Winning the PBA Championship
Fraser Valley, CO Colorado
You are officially between Nowhere and the Boondocks when you’re pulling into Ignacio, Colo. Ignacio is a Ute community 15 miles southeast of Durango, sporting a couple of good restaurants and more than its share of dust. It is also home to the Sky Ute Casino, which is why my wife and I were headed there.
That’s not quite right. Neither of us would walk across the street to drop a nickel in a slot machine. Pet Pals and Advocates give you a much better return on your money. No, we were heading to the Rolling Thunder Bowling Alley inside the casino, where my wife was bowling in the 2011 Western Slope women’s bowling tournament.
Well, that’s not quite right, either. I was only tagging along to see the sights. My wife, an occasional drinker with a bad bowling habit, was competing against every other female bowler who could afford the gas to get to this (I vowed to finish this column without using the word “godforsaken” but I may not be able) … to get to this faraway place, just 10 miles north of the New Mexico border. Desolated and desiccated come to mind in describing the landscape.
Casinos have no clocks or windows to distract you from the fantasy that you are having fun. Slot machines and gaming tables are siphons gurgling away mortgages and families alike while clunking back meager electronic coins. No actual money is used in the Sky Ute Casino, only tickets and tokens, to help maintain the fiction that no real harm is happening.
The combined scent of desperate air fresheners, stale cigarettes and alcohol was disturbing. I don’t know if other Colorado casinos are smoke-free, but if not, they should be. The smell of gin? Odd, the sign said no alcohol is allowed in the casino.
Well, that was technically correct. The casino is defined by gray carpet and no liquor is allowed on the gray carpet. Strictly enforced. However, by simply taking one small step onto the red carpet circling the bar, you may pour booze down your throat by the bucket. A bucket you must empty before stepping back onto the gray carpet of the casino or the bowling alley. Truth is stranger than fiction.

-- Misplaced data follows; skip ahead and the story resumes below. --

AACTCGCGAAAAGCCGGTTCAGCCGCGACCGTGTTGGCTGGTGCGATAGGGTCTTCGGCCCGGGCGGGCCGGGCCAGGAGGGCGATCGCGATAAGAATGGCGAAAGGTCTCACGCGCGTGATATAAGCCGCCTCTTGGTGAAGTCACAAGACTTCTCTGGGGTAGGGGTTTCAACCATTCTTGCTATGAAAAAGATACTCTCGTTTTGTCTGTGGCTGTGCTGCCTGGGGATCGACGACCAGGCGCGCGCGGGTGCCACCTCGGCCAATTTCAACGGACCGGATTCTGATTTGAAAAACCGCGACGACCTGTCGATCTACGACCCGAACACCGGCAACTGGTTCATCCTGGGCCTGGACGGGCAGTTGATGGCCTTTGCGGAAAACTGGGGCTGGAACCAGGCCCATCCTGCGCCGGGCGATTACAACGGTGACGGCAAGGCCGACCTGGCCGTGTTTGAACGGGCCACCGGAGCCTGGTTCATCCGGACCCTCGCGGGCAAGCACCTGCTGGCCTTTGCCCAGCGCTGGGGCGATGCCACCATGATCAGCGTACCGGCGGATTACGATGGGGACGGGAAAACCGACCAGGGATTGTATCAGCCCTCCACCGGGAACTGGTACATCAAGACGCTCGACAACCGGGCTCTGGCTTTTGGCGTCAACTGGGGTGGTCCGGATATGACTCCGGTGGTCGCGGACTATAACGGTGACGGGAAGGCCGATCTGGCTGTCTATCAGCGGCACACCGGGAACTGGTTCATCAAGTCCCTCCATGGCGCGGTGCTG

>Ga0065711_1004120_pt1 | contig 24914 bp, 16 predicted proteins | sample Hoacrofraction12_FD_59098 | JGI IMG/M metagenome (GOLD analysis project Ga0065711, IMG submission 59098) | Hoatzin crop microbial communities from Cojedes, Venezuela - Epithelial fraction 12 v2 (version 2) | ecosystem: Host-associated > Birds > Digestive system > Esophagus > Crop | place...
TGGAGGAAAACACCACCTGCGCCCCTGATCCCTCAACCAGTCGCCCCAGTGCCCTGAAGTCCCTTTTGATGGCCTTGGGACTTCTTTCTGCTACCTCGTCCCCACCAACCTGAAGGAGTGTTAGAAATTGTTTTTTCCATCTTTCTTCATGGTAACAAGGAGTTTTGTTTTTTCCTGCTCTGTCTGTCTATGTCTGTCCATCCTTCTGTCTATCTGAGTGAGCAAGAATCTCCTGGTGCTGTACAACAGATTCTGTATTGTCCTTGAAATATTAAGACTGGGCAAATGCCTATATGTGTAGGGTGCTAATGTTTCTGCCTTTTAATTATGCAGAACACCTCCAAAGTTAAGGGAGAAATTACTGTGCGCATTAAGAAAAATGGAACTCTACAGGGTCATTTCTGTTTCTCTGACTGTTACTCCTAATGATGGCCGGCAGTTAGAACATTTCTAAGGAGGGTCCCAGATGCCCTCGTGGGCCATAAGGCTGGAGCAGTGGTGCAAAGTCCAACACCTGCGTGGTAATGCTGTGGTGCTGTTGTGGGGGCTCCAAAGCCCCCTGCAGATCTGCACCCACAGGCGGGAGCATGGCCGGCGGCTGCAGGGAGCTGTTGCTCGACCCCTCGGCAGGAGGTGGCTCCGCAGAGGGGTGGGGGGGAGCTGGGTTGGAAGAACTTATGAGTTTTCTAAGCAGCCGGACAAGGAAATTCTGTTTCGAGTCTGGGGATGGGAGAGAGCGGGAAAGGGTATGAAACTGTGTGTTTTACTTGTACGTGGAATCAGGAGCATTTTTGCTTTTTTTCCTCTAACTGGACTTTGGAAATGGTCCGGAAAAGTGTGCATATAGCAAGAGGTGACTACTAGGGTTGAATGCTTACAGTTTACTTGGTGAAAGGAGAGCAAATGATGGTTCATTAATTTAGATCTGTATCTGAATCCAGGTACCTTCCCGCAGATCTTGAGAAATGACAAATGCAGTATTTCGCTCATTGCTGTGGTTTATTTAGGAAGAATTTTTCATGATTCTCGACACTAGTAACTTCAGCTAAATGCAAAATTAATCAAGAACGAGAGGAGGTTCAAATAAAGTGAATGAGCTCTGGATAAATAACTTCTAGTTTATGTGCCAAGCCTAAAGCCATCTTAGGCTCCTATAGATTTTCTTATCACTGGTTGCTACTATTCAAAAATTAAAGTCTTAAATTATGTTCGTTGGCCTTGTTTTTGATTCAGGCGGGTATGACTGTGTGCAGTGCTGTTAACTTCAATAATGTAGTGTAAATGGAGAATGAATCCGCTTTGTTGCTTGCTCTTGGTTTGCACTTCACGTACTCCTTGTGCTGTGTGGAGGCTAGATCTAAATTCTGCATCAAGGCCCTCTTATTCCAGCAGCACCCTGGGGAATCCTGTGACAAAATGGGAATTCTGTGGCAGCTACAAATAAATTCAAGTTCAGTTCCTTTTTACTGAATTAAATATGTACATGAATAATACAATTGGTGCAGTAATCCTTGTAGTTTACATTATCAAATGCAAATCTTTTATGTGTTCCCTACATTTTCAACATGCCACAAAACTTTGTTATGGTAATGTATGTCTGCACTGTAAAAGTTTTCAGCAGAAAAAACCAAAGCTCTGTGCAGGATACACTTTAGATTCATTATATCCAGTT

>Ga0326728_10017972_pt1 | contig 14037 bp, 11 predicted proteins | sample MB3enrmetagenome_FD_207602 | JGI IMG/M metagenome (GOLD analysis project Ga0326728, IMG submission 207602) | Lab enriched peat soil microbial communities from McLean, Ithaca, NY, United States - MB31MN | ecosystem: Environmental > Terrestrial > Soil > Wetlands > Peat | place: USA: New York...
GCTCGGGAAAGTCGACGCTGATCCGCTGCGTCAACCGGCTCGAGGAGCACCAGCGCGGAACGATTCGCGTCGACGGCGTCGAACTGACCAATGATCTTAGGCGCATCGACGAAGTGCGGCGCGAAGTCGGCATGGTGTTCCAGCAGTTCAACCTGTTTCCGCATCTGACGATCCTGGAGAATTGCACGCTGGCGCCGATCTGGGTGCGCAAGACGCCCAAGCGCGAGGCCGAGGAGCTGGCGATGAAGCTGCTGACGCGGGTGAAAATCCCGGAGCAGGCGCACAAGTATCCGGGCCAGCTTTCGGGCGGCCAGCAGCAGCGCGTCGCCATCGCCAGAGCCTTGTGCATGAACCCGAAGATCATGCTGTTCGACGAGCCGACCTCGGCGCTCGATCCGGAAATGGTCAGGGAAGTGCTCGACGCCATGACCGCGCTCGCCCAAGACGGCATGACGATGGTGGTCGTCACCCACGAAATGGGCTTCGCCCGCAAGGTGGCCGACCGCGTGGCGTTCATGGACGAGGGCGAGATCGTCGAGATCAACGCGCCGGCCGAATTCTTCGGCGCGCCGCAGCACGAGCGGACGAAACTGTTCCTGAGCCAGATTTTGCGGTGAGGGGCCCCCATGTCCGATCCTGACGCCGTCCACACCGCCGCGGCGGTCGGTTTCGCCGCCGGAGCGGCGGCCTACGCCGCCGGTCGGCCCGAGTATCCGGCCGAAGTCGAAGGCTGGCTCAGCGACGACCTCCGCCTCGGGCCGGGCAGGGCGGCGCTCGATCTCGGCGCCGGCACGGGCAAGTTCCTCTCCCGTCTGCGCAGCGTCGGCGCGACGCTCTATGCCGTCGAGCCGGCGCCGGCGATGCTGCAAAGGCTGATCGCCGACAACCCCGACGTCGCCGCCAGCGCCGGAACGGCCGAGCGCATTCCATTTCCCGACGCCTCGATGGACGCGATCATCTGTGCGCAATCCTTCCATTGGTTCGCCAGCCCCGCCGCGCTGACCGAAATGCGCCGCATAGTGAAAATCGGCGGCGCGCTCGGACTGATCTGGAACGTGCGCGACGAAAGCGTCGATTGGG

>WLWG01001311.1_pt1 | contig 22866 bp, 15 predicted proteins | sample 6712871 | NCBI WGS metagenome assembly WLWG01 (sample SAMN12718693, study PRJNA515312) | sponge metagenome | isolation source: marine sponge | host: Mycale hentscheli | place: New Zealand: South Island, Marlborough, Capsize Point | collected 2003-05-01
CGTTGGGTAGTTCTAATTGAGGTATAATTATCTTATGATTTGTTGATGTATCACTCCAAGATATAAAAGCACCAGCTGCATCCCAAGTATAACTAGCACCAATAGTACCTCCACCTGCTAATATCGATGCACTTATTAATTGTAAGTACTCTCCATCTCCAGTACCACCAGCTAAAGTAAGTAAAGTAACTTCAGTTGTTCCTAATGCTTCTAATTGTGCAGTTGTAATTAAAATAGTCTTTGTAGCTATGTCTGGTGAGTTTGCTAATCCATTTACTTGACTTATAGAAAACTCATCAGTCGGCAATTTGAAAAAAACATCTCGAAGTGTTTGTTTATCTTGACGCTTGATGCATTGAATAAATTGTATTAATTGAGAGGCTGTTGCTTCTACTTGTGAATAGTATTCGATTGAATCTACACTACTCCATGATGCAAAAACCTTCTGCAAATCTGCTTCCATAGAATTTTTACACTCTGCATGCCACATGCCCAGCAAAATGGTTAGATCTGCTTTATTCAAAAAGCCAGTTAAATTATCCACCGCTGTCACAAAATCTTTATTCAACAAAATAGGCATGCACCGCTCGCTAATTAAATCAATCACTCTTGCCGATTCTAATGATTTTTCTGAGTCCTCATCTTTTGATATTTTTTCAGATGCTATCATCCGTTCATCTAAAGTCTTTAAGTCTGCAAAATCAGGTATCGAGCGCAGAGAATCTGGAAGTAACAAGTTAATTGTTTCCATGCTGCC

The fact that the Western Slope tournament was held in Ignacio is really no stranger than the fact that there was a teeming hoard of women who drove all the way down there to bowl in it. Several team members had to hurry up the bowling so they could drive seven hours back to their ranches to tend their livestock.
Automatic score-keeping came in the 1990s, but we had to wait until the new millennium to get ball speed indicators to tell us how fast, or how slow, our bowling balls were traveling. Now they throw it up on the screen so every passer-by knows what a wimp we are.
It’s a bit uncomfortable being one of the few males in the crowd at a women’s tournament. During a lull, I turned to the lady next to me and in an attempt to break an awkward silence, I said, “I couldn’t help notice that you throw an awfully fast ball.”
“Yes,” I said, “you’re throwing just about as fast as I did when I won last year’s PBA championship.”
“No. I’m a 130 bowler, tops. I was just making conversation.”
She stared at me for a few seconds before raising her eyebrows and muttering, “I gotta get back to my cows.”
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